sylviaReport on Attiak by Sylvia Akello:

Before this war, though it started when I was still young, I know from stories and past experiences that people were in position to go to the garden freely and to move from place to place freely. Education of children was also easy because the rebels did not disturb them. For me I grew up in the war, in those days if the rebels find you in the garden digging they either slaughter you or kidnapped you. Children at school were abducted to become child soldiers and sometimes teachers were slaughtered and even there are cases of teachers being fed to the students. Children's rights have been completely ignored by the rebels. Rape and defilement was rampant and small girls were taken to old men to be their "wives". So many people have lost children, parents and relatives in this war. You find now that there are so many problems. People were advised to go back to their village. They are all subsistence farmers, but some now don't know how to dig or they have become lazy from the camps. There is also lack of labor so you don't always get enough from the garden to eat and sell. There have also been problems with land wrangles, people fighting day and night over land. After the camps people were sent back to their land and found that others were trying to claim it as their own. This has brought more death and sent people to jail. Without the war people would have stayed peacefully on their land passed down from their grand-grandparents. Back to education, garden work does not usually help with school fees or medical care. Some women have now started to sell some small foodstuff like beans, tomatoes, fish, etc for school fees. But this is very little and is not enough to sustain families and pay school fees. So much of this is because of the war. To me I feel that if the war was not there, the women would not need so much of this kind of support, but we are seeing that there are so many widows, also women are married to uneducated men that cannot provide much for the family. High birth rate is also a problem. Someone might have 6 kids who are their own and then 6 more dependents. They all need clothing, school fees, medical care, etc. Women need to grow their businesses to sustain their growing families. Prices of goods are also rising day and night. Life is very expensive. Women are struggling to get a way of helping their family members to survive. These loans can change lives!  

Hannah Kahl Joins The WMI Team in Buyobo

WMI is funding a new position in Buyobo for a Resource Fellow to assist with the administration and growth of the WMI loan program for a period of 6 - 12 months. We are very happy to announce that the first WMI Resource Fellow has been selected: Hannah Kahl. She is a native of Martha's Vineyard, MA and is currently working with Earth Birth in Atiak, Uganda as a community organizer. WMI opened the new loan hub in Ahannahtiak in April with Hannah's assistance.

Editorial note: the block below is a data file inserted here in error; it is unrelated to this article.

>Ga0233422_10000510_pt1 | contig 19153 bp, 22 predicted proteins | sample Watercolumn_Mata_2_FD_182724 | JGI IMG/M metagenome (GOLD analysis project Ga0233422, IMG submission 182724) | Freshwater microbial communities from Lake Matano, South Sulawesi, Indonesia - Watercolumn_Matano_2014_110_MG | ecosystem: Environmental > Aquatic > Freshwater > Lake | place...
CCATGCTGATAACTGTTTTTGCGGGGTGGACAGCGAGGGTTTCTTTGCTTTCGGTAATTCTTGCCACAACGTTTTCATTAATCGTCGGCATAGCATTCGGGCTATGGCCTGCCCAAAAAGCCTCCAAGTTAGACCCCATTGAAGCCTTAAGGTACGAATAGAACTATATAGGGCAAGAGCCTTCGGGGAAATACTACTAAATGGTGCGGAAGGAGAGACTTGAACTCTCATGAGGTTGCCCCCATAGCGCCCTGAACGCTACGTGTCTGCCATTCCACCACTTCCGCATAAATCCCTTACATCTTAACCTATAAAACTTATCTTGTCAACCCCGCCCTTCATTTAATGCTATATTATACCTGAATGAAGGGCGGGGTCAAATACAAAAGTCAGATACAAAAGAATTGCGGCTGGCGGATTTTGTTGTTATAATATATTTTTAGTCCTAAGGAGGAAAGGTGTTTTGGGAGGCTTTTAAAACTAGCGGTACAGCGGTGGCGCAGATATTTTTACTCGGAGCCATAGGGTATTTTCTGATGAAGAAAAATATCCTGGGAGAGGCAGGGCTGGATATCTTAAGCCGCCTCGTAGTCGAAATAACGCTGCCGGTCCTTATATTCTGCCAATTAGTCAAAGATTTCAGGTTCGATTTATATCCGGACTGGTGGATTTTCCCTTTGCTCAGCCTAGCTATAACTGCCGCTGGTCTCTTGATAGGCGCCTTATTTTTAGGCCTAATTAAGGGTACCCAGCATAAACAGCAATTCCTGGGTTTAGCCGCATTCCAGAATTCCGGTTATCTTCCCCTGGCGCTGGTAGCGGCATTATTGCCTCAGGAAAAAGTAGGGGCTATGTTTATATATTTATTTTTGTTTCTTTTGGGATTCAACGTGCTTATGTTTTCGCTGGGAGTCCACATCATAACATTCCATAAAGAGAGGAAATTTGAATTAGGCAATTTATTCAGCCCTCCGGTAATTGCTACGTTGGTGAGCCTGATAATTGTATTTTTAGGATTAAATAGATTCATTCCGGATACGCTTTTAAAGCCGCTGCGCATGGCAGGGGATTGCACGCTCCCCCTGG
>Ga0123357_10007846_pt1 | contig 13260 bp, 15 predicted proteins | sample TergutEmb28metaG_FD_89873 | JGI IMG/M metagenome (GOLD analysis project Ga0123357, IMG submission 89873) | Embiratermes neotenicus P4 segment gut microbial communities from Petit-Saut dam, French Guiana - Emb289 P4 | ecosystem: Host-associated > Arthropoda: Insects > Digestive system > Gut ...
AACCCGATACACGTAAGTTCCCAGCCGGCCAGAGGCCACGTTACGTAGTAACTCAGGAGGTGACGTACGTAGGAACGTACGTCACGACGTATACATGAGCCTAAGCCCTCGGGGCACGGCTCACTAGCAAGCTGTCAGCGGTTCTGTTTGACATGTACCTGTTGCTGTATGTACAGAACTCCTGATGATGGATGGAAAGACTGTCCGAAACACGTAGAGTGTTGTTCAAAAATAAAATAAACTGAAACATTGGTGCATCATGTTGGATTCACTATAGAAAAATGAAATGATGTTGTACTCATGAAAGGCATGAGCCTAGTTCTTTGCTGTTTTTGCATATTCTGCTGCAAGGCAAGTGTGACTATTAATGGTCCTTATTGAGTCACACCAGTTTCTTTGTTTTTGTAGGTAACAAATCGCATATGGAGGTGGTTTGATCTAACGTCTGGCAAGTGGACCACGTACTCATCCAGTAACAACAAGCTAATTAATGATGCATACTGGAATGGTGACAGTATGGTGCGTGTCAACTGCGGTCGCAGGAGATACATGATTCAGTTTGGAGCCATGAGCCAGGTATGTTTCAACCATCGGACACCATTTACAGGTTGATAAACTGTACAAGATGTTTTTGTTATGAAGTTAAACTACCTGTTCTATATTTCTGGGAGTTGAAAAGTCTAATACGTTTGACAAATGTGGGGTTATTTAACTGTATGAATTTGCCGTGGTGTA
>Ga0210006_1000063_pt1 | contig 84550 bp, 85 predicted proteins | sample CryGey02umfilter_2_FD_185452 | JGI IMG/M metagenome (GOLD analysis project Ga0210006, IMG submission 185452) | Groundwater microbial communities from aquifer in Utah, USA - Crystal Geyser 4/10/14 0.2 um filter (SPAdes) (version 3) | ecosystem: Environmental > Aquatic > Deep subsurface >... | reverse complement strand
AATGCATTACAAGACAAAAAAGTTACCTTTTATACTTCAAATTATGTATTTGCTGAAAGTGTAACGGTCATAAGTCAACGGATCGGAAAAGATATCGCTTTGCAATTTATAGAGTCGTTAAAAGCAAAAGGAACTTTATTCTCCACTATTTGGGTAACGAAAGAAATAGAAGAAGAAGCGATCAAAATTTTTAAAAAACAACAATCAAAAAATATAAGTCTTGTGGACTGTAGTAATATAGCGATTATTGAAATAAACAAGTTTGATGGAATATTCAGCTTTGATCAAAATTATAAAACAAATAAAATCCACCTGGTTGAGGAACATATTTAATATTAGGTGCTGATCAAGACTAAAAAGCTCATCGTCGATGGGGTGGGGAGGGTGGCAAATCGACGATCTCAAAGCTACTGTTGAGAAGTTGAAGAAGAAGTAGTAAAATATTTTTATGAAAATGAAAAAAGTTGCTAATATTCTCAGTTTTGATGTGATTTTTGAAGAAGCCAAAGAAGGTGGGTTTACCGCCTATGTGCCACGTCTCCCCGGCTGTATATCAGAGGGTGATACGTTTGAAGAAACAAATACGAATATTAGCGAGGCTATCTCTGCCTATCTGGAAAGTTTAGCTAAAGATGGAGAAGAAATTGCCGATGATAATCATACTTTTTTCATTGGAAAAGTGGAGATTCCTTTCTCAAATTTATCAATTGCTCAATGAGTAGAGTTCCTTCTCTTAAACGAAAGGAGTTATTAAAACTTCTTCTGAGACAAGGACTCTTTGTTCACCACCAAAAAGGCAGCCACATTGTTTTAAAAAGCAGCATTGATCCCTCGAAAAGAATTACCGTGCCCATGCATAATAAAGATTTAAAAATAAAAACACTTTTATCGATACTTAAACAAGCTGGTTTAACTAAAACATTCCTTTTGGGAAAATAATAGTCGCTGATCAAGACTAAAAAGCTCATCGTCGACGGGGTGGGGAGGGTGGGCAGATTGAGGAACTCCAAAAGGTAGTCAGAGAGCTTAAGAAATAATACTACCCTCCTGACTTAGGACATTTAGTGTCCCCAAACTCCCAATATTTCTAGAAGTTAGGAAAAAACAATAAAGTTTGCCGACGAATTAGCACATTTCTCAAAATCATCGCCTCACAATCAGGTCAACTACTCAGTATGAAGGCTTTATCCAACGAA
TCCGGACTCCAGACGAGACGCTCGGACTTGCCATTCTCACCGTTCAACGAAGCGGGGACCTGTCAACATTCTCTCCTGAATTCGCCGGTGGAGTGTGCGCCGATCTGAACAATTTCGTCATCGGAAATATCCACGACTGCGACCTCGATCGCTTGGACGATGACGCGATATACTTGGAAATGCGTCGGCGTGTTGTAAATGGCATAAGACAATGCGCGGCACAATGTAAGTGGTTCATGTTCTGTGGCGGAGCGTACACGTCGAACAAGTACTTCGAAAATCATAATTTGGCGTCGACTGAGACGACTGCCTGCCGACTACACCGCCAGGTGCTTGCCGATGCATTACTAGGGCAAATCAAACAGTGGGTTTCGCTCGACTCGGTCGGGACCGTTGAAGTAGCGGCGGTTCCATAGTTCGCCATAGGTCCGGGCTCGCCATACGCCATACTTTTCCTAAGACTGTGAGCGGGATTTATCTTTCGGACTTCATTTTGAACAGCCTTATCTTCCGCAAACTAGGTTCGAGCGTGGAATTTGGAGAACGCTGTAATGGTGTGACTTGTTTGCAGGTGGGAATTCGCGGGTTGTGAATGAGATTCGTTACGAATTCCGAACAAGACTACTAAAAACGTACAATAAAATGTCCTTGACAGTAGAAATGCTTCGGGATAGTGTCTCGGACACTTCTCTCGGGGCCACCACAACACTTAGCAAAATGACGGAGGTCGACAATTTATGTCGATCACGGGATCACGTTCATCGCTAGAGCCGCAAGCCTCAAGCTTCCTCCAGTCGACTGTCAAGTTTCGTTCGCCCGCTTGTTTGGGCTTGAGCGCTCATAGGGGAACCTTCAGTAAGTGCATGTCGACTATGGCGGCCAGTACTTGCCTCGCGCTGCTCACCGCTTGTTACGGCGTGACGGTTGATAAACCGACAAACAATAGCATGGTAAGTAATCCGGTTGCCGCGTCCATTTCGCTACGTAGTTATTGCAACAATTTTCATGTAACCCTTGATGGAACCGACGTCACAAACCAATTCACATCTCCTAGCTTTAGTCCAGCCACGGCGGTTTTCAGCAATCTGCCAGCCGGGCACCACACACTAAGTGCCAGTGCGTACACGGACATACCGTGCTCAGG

Hannah is a 2006 graduate of the University of New Hampshire, Durham, NH with a Bachelors in anthropology.   She graduated Cumma Sum Laude and was admitted into Phi Beta Kappa (undergraduate honors organization).

The trip to Uganda planned by Hannah and her colleague was profiled in the October 12, 2011 edition of the Martha's Vineyard Times:


"This winter, Lila Fischer of West Tisbury and Hannah Kahl of Chilmark will travel to Uganda where they will work at Earth Birth, an international women's health collective.  The center serves a community of people who have been displaced and traumatized by war, in an environment where there is an extreme shortage of material resources. Ms. Fischer and Ms. Kahl will be working there for at least three months, but possibly longer, Ms. Fischer as a midwife and Ms. Kahl as a social activist.


Ms. Fischer and Ms. Kahl have been friends for most of their lives, from when they did gymnastics training together as kids on a cross-country road trip together after college... Last November, Ms. Fischer graduated from a 13-month program at Maternidad la Luz, a midwifery school based in El Paso, Texas, becoming a Certified Professional Midwife. She met Olivia Kimball, one of the founding organizers of Earth Birth, at a midwifery conference last fall. "I also had this idea to go to Uganda because my cousin, Nathaniel Scott, is there working with US AID," says Ms. Fischer.


Ms. Kahl majored in anthropology at University of New Hampshire. "That was a really important time in terms of the direction I'm taking now," she says, "because I met some guys from the Sudan who became my good friends, and I started being interested in that area." 


After college, she traveled and worked. "I took a job doing community organizing in the lowest income parts of Boston. That was another big moment for me, seeing what resources and education can do for people who are victims of the system or feel like they're victims of the system." Later, she and another friend, Kate Hubbell, bicycled from New Hampshire to El Paso to visit Ms. Fischer. From there, Ms. Kahl went to work for the Center for Social Leadership at San Miguel de Allende in central Mexico, and now she is back on Island for a few month."


Hannah will assist Olive and WMI's East Africa team with building their management capacity and setting up systems and procedures to supervise all loan hub activity. She will visit all loan hubs and assist with budgeting and program operations.


The Greater Contribution Grant
karon and friends 

karon and friends

In April, The Greater Contribution,

a non-profit organization in California dedicated to fighting poverty, provided its second grant of $12,000 to WMI since the beginning of the year. This past January, WMI's founder and president, Karon Wright, traveled to Buyobo, Uganda with a contingent of TGC supporters to witness the loan program in action. WMI is grateful for TGC's extremely generous ongoing support of the loan program.


Thank you!



The WMI Board of Directors



Robyn Nietert        rgnietert@aol.com  

Betsy Gordon         betsygord@mac.com
Deborah Smith       deborahwsmith@yahoo.com
June Kyakobye       junekyaks@yahoo.com


 Trix Vandervossen  bvandervossen@imf.org
Jane Erickson         ericksonjn@verizon.net
Terry Ciccotelli        terryciccotelli@gmail.com